All of that while simultaneously presiding over a department with a $36 million annual budget, three distinct bureaus and 414 employees?

Beyond his weekly time sheet, we have Secretary of State Summers’ control over the same ballot on which Candidate Summers will appear.

Consider the eyebrows raised last week when Secretary of State Summers released the wording for this fall’s same-sex marriage referendum. His proposed question — “Do you want to allow same-sex couples to marry?” — troubled same-sex marriage proponents because it fails to mention that churches would be exempted from the law.

Since Candidate Summers is already on record as opposing same-sex marriage, some wondered if this was less about ballot clarity and more about opening the door to unfounded claims that same-sex marriage will somehow threaten religious freedom.

Replied Secretary of State Summers, who must decide the final wording in late July after a 30-day public comment period, “There’s passion on both sides of this issue, but I do believe the most fair thing to do is put something (on the ballot) that’s very clear and concise and leaves no question in anyone’s mind.”

Again, Mr. Secretary/Candidate, good luck with that.

But of all the potential potholes on Summers’ campaign trail, none looms quite so large as the possibility, however remote, that Secretary of State Summers could find himself responsible for Candidate Summers’ ballot recount.

Now you’d think there would be a law specifically banning such a thing — and there almost is.

Off in another corner of Maine’s election statutes, common-sense restrictions are placed on who may serve as an “election official,” defined in the law as a local “warden, ward clerk, deputy warden or election clerk.”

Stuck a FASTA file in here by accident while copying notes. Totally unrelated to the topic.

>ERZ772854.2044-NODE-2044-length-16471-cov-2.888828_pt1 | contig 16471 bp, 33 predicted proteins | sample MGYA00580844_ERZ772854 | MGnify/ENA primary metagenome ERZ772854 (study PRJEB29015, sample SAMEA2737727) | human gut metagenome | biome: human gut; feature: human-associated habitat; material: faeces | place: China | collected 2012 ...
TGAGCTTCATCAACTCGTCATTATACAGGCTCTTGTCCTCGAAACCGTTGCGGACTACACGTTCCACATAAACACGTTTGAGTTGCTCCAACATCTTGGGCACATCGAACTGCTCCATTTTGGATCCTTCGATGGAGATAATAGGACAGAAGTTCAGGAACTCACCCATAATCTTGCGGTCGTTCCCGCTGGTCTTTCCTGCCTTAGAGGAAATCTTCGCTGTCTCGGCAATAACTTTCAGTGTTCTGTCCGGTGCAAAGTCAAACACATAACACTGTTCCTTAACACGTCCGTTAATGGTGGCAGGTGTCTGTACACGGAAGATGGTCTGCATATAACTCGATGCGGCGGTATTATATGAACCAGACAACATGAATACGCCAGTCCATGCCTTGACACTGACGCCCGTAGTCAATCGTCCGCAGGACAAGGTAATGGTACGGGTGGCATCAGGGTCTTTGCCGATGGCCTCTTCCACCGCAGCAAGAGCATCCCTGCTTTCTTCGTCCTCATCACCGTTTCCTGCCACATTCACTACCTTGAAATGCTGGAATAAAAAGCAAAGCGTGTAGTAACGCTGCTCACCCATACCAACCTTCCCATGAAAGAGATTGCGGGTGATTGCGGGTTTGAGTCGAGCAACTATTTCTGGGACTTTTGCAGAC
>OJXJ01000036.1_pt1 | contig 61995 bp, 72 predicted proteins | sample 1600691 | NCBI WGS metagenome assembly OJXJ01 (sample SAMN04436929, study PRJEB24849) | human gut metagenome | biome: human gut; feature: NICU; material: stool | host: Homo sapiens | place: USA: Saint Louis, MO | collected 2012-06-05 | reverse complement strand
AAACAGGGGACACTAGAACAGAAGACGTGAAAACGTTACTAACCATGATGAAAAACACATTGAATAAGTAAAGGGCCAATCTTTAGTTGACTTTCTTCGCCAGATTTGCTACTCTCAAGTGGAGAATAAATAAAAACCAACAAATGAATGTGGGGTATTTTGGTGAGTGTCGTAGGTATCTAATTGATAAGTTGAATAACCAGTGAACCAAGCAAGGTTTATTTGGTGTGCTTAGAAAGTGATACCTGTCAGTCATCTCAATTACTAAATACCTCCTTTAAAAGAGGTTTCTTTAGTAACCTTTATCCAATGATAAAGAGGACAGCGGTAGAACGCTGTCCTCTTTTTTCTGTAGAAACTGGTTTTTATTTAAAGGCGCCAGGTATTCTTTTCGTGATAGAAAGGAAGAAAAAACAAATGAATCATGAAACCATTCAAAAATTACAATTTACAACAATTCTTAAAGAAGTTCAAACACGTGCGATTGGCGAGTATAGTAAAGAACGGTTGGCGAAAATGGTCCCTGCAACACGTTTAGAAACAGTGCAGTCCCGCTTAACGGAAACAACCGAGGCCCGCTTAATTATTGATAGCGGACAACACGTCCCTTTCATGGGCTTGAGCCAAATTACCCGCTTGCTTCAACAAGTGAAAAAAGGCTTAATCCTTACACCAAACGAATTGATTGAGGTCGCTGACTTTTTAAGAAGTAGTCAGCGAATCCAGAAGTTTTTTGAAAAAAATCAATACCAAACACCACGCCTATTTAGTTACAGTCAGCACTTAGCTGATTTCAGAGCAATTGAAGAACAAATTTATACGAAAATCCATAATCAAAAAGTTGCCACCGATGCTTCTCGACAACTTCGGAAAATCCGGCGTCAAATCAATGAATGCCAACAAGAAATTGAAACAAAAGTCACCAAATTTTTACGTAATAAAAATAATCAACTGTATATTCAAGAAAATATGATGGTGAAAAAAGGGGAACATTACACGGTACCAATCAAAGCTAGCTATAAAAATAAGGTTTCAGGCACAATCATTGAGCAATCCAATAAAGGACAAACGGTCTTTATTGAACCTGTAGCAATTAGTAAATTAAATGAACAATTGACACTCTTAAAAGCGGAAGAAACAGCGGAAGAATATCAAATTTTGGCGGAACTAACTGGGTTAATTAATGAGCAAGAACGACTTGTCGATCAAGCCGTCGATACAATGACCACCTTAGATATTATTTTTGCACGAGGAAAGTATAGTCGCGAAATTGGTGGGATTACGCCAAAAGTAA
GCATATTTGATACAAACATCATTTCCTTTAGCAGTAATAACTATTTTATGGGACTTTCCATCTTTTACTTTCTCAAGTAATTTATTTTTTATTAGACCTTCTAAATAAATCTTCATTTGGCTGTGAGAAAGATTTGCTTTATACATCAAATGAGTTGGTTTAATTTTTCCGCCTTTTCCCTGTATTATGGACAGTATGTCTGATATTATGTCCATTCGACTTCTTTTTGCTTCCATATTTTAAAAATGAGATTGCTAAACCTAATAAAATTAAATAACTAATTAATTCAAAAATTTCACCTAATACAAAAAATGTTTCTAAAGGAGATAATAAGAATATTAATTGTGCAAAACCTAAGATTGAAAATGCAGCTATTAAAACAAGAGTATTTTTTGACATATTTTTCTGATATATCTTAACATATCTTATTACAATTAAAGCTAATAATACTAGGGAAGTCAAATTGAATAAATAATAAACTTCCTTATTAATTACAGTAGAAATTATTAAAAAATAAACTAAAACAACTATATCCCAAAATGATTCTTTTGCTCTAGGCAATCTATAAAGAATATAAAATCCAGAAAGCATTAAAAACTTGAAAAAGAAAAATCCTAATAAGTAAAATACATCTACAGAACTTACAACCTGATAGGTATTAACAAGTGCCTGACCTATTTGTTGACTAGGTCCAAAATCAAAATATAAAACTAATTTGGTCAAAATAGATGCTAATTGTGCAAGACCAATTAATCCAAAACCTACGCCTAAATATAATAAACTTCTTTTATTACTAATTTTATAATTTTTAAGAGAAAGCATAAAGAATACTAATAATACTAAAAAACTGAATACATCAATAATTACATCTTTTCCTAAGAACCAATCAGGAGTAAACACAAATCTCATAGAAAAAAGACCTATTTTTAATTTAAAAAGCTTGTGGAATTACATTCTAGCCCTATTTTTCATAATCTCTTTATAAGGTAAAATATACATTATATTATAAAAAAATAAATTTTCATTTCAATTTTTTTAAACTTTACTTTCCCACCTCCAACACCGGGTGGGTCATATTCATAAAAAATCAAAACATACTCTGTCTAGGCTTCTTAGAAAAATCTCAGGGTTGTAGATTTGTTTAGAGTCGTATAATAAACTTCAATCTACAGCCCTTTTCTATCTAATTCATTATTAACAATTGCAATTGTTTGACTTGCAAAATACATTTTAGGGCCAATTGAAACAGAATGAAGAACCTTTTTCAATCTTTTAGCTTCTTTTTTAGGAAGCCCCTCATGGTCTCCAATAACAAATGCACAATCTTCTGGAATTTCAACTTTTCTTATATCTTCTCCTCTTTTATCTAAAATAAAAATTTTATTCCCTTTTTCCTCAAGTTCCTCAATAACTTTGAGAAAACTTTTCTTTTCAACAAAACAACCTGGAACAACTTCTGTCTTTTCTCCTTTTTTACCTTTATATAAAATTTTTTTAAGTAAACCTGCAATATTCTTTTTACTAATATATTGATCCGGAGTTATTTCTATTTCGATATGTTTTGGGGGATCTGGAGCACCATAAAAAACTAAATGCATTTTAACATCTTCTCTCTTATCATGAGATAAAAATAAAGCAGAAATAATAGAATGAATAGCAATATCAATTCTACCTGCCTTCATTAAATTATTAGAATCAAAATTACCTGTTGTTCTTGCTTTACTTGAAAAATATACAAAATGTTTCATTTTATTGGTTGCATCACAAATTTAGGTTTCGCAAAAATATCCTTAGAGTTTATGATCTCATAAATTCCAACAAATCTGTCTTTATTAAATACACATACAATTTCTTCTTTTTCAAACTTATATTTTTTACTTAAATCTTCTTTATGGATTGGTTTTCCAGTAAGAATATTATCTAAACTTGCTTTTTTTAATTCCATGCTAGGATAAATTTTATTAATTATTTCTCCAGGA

Those declared ineligible to serve as election officials include “a candidate … in the electoral division from which the candidate seeks election.”

Translation: It’s illegal for a candidate to work on the front lines of an election. But it’s not illegal for a candidate to oversee the whole electoral ball of wax and, if necessary, supervise the resolution of his own post-election dispute?

Maybe, in fact, it is: Under yet another state law, an executive employee (which includes the secretary of state) is guilty of a civil violation if he “substantially participates in his official capacity in any proceeding” in which he has “a direct and substantial financial interest.” Such an interest, we can only assume, would include a U.S. senator’s paycheck.

So what will Secretary of State Summers do if Candidate Summers (or Candidate King, for that matter) comes knocking on Nov. 7?

“(Deputy Secretary of State) Julie (Flynn) is in charge of the Bureau of Corporations and Elections,” Summers noted. “Ultimately, she’ll give what her findings are. And if there were some kind of problem, then obviously I would consult with her, I would consult with the Attorney General’s Office and make a correct decision.”

So there we have it. In the heat of the national spotlight, long after he could have quietly stepped aside and gone about the business of campaigning, we’ll all just have to trust that Summers will make the “correct decision.”

One last time, Mr. Secretary/Candidate, good luck with that.

Columnist Bill Nemitz can be contacted at 791-6323 or at:

[email protected]